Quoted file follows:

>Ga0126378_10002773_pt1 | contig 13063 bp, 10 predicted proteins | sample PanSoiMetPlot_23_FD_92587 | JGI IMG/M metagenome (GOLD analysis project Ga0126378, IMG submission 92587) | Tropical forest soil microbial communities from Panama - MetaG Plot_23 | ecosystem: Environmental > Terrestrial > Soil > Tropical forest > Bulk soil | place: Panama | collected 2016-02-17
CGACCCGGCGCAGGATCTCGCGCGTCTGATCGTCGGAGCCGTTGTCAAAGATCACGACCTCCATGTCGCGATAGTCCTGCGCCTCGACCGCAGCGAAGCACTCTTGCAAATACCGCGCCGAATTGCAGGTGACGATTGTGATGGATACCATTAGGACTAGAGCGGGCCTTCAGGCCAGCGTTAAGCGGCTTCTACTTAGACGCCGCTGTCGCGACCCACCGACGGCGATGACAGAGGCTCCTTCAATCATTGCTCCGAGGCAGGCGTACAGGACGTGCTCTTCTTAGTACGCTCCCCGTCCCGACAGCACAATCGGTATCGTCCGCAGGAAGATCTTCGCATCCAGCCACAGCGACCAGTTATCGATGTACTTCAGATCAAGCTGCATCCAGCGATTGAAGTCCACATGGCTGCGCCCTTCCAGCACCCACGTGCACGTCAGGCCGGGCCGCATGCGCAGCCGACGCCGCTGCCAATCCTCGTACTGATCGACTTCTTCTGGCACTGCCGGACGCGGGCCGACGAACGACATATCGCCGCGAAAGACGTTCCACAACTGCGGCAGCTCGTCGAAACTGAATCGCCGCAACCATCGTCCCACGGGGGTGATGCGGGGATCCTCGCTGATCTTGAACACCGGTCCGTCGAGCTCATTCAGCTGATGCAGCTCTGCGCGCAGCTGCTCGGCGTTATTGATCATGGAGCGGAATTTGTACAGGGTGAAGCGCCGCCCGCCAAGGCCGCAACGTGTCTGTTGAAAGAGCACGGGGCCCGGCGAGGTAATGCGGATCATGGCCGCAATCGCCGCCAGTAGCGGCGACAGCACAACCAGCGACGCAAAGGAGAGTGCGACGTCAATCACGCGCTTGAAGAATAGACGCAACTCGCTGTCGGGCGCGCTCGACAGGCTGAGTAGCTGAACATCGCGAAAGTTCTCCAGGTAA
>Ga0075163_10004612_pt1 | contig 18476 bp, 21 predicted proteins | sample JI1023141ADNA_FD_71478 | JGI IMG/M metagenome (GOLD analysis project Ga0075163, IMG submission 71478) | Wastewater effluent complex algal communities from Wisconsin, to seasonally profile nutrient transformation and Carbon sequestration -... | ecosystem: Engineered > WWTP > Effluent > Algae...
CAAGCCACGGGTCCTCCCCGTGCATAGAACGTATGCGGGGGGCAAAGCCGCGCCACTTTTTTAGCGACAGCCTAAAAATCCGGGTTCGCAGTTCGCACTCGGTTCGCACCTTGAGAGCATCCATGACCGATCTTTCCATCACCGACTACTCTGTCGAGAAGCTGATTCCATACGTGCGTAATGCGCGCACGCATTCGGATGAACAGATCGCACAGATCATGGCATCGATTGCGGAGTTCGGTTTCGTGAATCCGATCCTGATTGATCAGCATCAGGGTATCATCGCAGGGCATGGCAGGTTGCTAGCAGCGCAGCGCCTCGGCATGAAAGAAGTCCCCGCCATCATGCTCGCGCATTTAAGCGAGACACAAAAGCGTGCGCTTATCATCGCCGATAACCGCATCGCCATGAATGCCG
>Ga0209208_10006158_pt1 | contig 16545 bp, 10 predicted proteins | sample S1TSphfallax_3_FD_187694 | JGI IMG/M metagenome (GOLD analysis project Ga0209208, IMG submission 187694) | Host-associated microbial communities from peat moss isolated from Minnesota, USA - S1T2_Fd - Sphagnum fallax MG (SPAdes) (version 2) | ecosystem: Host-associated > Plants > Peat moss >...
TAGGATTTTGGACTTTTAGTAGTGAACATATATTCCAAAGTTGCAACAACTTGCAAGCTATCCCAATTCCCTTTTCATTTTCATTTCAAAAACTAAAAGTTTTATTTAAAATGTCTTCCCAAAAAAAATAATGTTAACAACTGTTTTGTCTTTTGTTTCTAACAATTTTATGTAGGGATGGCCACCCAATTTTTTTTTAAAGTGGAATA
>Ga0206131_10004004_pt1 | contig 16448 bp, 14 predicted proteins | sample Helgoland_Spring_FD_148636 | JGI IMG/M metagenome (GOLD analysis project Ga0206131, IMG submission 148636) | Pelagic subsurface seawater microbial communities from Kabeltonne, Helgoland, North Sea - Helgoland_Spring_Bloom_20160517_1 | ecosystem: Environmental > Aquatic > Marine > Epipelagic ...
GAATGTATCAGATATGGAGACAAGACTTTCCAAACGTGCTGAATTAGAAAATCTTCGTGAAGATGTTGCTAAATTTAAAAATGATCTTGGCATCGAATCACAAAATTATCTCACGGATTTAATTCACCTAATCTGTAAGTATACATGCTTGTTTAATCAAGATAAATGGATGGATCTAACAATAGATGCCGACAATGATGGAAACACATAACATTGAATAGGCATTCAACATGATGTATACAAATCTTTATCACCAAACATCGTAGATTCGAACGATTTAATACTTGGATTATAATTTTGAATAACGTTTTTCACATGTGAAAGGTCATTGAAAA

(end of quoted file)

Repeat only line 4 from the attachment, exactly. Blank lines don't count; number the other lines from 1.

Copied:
CAAGCCACGGGTCCTCCCCGTGCATAGAACGTATGCGGGGGGCAAAGCCGCGCCACTTTTTTAGCGACAGCCTAAAAATCCGGGTTCGCAGTTCGCACTCGGTTCGCACCTTGAGAGCATCCATGACCGATCTTTCCATCACCGACTACTCTGTCGAGAAGCTGATTCCATACGTGCGTAATGCGCGCACGCATTCGGATGAACAGATCGCACAGATCATGGCATCGATTGCGGAGTTCGGTTTCGTGAATCCGATCCTGATTGATCAGCATCAGGGTATCATCGCAGGGCATGGCAGGTTGCTAGCAGCGCAGCGCCTCGGCATGAAAGAAGTCCCCGCCATCATGCTCGCGCATTTAAGCGAGACACAAAAGCGTGCGCTTATCATCGCCGATAACCGCATCGCCATGAATGCCG